As a writer, there are many things that scare me and make me want to hide in my cave and pretend that everything I write is just fantastic and it doesn’t matter if I never go outside because no-one will see it anyway. And breathe.
In my pre-SCBWI deluded state, I would regularly tell myself the following: no, it doesn’t need edited. No, it’s in fantastic shape to send out. In fact, it’s so brilliant and well-written that the lucky agent I send it to will want to frame it and keep it forever and sign me up for a ten-book-deal-all rights-sold-across-the-world contract. In an ideal world, maybe. But in my world, no. Absolutely not.
I joined SCBWI. I now share my work with other writers at critique groups and I attend as many workshops and events as I possibly can on topics such as ‘the art of knowing what the hell I’m doing when I write’ and ‘how not to submit when I know fine well it’s not ready’ and my favourite by far ‘how to stop watching videos of pandas and kittens when I should be writing’. Yes, my procrastination astounds even me.
I normally tell those that ask that I write picture books. Lovely, fluffy, happy text that will hopefully one day be married up with the most amazing illustrator on the planet! But that was then. Now I tell them I am trying a bit of everything: middle grade, crime, board books for babies… I haven’t quite considered YA (Young Adult) as yet, but you never know.
It’s good for the soul to see what else is out there, right? I suppose I am what you would call the proverbial literary customer at an all-you-can-write buffet.
On the 1st of January I decided that 2016 was going to be my year for change. In my fantastically naive wisdom, I thought I would attempt the completion of my very first middle grade draft by 29th February. Easy! I said, Absolutely! I agreed with myself. And then I noticed there were others out there thinking the same thing. So we all made a pact and off we went to our individual caves of destiny. A daily interjection of support and a sprinkle of positive camaraderie when we needed it kept us going.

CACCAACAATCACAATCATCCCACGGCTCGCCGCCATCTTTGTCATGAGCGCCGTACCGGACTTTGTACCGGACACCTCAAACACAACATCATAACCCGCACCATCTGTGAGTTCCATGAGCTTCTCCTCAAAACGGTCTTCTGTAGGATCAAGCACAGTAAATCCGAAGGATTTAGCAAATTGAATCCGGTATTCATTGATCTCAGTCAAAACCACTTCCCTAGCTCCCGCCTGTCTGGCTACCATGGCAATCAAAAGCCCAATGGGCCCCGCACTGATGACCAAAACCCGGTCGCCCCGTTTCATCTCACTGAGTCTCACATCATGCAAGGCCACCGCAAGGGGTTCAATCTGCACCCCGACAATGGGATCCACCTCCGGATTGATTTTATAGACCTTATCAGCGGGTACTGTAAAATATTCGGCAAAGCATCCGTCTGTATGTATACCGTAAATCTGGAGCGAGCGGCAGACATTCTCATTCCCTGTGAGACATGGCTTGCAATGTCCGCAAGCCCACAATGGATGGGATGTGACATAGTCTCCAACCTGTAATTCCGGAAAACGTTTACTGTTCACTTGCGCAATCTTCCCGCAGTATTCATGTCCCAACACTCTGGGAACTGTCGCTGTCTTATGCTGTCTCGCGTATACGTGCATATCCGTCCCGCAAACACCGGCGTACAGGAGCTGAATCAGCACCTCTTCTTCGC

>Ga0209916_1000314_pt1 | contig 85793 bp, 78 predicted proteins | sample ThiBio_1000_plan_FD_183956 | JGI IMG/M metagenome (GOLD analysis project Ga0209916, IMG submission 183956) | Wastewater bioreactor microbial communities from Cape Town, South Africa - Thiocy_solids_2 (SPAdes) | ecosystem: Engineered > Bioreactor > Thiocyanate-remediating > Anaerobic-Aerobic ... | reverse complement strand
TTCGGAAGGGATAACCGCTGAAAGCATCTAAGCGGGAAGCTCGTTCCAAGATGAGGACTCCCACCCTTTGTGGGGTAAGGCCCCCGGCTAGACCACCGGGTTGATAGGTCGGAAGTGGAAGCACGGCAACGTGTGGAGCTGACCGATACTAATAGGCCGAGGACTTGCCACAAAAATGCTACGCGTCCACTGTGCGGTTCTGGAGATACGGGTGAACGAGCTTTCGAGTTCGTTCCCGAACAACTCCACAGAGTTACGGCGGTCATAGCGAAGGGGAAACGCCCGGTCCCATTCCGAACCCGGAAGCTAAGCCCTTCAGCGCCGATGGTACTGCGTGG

Sadly, it didn’t quite work for me. Life, as it sometimes does, got in the way – school holidays, illness… you know what I mean. The 29th February came and went and I celebrated with those who had made it and commiserated with those, like me, who hadn’t quite got there yet.
In my determined and slightly manic state, I decided that I would not give up. So I went ahead and set myself a new target – 31st March.
I now had an additional 31 days to complete the first draft – my vomit draft, as it is known around these literary parts. I booked a week away at Grosvenor House, made sure the family were sorted with Easter fun/camps/skiing/working from home etc and away I went.
On the train down, a niggling thought kept crossing my mind. What if I STILL didn’t finish it after being away from the hustle and bustle of life, with no internet access (my choice), and a week in a lovely place by the sea to write in all day?
So. I dangled a final carrot of hope and wrote on the train. If I can get 1500 words done before I get to King’s Cross then this might actually work. And I did.
By the time I arrived in Kent, a new and improved inner-itinerary had been re-written for the week ahead.
Write. Eat. Nap. Write. Breather-chat. Write… you get the idea. Before I knew it, I had completed 4,000 words on the first day, I found myself heading closer to the almost-invisible finish line.
I didn’t stop for plot holes, I just noted down the changes needed in bold. I didn’t worry that my main character had long white hair in one chapter and short blue hair in another. I also ignored the fact that her name was misspelled at least four times (that I can remember anyway) and I just got on with it. These are all things to sort out in the next draft. THIS draft is ME telling MYSELF the story. No-one else. Just me.
I love the phrase ‘the vomit draft’ because that’s exactly what it is. It’s an internal washing machine full of ideas and thoughts that once rinsed and ready to hang outside, can lead the way for my story. It all churns together in my head, waiting to go ‘blah’ all over the page. Like vomit.
Only better. And less smelly.
In seven days – I completed the first draft of my very first middle grade novel and sorted out the story arc for three picture books that have been frustrating me. It’s fair to say that I was quite productive. And I had an ice-cream too. On the beach. To celebrate.
Same time next year, I hear my next book ask. Maybe?
Probably, I reply.